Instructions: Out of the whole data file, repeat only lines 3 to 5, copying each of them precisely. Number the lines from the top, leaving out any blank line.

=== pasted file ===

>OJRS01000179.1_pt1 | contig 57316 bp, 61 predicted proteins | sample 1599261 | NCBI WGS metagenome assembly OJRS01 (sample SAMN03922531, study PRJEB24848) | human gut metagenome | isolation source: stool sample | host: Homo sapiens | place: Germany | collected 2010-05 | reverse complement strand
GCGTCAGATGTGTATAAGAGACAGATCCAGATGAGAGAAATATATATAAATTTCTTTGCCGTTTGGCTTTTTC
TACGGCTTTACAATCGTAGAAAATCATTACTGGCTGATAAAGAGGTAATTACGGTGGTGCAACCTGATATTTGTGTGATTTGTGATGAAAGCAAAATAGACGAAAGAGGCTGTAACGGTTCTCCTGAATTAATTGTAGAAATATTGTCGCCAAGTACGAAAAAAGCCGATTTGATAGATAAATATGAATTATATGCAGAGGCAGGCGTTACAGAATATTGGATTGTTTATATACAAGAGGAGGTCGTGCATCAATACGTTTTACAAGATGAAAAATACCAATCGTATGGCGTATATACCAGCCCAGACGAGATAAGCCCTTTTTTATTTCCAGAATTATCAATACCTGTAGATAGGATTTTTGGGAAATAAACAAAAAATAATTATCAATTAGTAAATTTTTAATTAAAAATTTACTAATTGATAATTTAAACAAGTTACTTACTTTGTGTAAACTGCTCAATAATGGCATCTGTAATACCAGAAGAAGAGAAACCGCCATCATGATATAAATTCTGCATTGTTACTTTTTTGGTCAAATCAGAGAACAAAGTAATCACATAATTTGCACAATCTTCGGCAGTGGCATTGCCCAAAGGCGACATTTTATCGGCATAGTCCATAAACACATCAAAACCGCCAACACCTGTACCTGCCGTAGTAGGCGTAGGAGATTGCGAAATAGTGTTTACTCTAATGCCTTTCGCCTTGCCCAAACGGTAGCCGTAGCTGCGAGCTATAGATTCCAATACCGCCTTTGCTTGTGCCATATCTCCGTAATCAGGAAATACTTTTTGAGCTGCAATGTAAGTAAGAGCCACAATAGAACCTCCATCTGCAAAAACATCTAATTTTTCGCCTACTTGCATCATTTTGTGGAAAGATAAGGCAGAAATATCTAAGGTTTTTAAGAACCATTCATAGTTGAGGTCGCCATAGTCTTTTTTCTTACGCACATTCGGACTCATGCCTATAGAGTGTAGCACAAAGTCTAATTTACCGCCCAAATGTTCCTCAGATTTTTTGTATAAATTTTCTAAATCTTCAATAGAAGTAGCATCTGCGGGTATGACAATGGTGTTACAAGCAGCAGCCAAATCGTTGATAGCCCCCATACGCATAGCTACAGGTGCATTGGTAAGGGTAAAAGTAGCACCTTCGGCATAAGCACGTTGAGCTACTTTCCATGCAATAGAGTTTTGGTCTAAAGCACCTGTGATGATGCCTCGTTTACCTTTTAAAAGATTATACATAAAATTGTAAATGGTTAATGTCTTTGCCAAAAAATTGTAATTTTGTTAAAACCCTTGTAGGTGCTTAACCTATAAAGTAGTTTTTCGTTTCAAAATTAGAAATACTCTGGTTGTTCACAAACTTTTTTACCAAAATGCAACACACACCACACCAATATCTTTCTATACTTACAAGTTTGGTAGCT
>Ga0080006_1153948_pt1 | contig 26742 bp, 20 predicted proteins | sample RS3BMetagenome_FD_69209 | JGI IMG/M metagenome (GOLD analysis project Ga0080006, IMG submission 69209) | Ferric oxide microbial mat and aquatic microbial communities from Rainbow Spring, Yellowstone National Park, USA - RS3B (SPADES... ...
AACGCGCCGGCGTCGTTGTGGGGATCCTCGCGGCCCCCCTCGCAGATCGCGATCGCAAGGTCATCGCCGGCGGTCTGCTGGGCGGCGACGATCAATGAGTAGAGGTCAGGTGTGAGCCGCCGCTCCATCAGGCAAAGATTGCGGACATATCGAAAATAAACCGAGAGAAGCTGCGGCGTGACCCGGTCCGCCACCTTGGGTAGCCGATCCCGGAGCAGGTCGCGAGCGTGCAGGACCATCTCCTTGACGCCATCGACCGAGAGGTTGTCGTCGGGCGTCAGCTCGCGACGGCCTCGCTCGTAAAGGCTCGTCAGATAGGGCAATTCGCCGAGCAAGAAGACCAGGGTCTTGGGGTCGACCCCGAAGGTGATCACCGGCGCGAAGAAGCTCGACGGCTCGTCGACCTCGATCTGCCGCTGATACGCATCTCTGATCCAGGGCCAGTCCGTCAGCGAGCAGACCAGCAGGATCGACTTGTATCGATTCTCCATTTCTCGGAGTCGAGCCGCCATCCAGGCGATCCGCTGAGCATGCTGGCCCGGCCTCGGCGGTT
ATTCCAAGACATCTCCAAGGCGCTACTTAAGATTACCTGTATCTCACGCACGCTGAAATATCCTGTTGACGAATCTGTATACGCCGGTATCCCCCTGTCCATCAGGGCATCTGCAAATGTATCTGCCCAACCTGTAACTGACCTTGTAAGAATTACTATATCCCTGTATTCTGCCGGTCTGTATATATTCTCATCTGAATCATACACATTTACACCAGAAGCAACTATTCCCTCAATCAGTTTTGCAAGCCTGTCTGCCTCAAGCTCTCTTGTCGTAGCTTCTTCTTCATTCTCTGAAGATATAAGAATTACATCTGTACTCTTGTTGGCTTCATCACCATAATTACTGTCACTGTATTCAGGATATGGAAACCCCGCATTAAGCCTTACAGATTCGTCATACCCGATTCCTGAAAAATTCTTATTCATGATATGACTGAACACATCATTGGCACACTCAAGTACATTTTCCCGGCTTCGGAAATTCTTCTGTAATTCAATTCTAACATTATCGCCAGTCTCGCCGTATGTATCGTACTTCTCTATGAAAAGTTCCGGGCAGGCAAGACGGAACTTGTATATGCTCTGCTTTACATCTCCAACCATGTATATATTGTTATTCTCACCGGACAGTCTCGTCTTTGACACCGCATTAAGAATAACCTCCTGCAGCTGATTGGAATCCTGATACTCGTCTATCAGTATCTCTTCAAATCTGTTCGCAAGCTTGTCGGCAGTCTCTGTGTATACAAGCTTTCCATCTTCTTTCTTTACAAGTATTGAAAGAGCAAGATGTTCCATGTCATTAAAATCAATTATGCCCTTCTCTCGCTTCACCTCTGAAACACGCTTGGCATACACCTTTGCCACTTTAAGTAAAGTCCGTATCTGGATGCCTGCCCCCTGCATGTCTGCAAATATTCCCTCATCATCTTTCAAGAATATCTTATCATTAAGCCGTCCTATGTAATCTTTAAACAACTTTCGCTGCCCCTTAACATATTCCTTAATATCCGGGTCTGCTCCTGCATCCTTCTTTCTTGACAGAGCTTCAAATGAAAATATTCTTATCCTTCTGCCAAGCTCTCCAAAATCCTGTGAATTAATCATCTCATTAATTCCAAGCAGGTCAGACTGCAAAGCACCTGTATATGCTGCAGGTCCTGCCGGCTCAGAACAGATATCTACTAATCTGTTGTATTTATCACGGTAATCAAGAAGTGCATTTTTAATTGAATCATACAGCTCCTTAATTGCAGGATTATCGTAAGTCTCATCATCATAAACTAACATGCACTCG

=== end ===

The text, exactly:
TACGGCTTTACAATCGTAGAAAATCATTACTGGCTGATAAAGAGGTAATTACGGTGGTGCAACCTGATATTTGTGTGATTTGTGATGAAAGCAAAATAGACGAAAGAGGCTGTAACGGTTCTCCTGAATTAATTGTAGAAATATTGTCGCCAAGTACGAAAAAAGCCGATTTGATAGATAAATATGAATTATATGCAGAGGCAGGCGTTACAGAATATTGGATTGTTTATATACAAGAGGAGGTCGTGCATCAATACGTTTTACAAGATGAAAAATACCAATCGTATGGCGTATATACCAGCCCAGACGAGATAAGCCCTTTTTTATTTCCAGAATTATCAATACCTGTAGATAGGATTTTTGGGAAATAAACAAAAAATAATTATCAATTAGTAAATTTTTAATTAAAAATTTACTAATTGATAATTTAAACAAGTTACTTACTTTGTGTAAACTGCTCAATAATGGCATCTGTAATACCAGAAGAAGAGAAACCGCCATCATGATATAAATTCTGCATTGTTACTTTTTTGGTCAAATCAGAGAACAAAGTAATCACATAATTTGCACAATCTTCGGCAGTGGCATTGCCCAAAGGCGACATTTTATCGGCATAGTCCATAAACACATCAAAACCGCCAACACCTGTACCTGCCGTAGTAGGCGTAGGAGATTGCGAAATAGTGTTTACTCTAATGCCTTTCGCCTTGCCCAAACGGTAGCCGTAGCTGCGAGCTATAGATTCCAATACCGCCTTTGCTTGTGCCATATCTCCGTAATCAGGAAATACTTTTTGAGCTGCAATGTAAGTAAGAGCCACAATAGAACCTCCATCTGCAAAAACATCTAATTTTTCGCCTACTTGCATCATTTTGTGGAAAGATAAGGCAGAAATATCTAAGGTTTTTAAGAACCATTCATAGTTGAGGTCGCCATAGTCTTTTTTCTTACGCACATTCGGACTCATGCCTATAGAGTGTAGCACAAAGTCTAATTTACCGCCCAAATGTTCCTCAGATTTTTTGTATAAATTTTCTAAATCTTCAATAGAAGTAGCATCTGCGGGTATGACAATGGTGTTACAAGCAGCAGCCAAATCGTTGATAGCCCCCATACGCATAGCTACAGGTGCATTGGTAAGGGTAAAAGTAGCACCTTCGGCATAAGCACGTTGAGCTACTTTCCATGCAATAGAGTTTTGGTCTAAAGCACCTGTGATGATGCCTCGTTTACCTTTTAAAAGATTATACATAAAATTGTAAATGGTTAATGTCTTTGCCAAAAAATTGTAATTTTGTTAAAACCCTTGTAGGTGCTTAACCTATAAAGTAGTTTTTCGTTTCAAAATTAGAAATACTCTGGTTGTTCACAAACTTTTTTACCAAAATGCAACACACACCACACCAATATCTTTCTATACTTACAAGTTTGGTAGCT
>Ga0080006_1153948_pt1 | contig 26742 bp, 20 predicted proteins | sample RS3BMetagenome_FD_69209 | JGI IMG/M metagenome (GOLD analysis project Ga0080006, IMG submission 69209) | Ferric oxide microbial mat and aquatic microbial communities from Rainbow Spring, Yellowstone National Park, USA - RS3B (SPADES... ...
AACGCGCCGGCGTCGTTGTGGGGATCCTCGCGGCCCCCCTCGCAGATCGCGATCGCAAGGTCATCGCCGGCGGTCTGCTGGGCGGCGACGATCAATGAGTAGAGGTCAGGTGTGAGCCGCCGCTCCATCAGGCAAAGATTGCGGACATATCGAAAATAAACCGAGAGAAGCTGCGGCGTGACCCGGTCCGCCACCTTGGGTAGCCGATCCCGGAGCAGGTCGCGAGCGTGCAGGACCATCTCCTTGACGCCATCGACCGAGAGGTTGTCGTCGGGCGTCAGCTCGCGACGGCCTCGCTCGTAAAGGCTCGTCAGATAGGGCAATTCGCCGAGCAAGAAGACCAGGGTCTTGGGGTCGACCCCGAAGGTGATCACCGGCGCGAAGAAGCTCGACGGCTCGTCGACCTCGATCTGCCGCTGATACGCATCTCTGATCCAGGGCCAGTCCGTCAGCGAGCAGACCAGCAGGATCGACTTGTATCGATTCTCCATTTCTCGGAGTCGAGCCGCCATCCAGGCGATCCGCTGAGCATGCTGGCCCGGCCTCGGCGGTT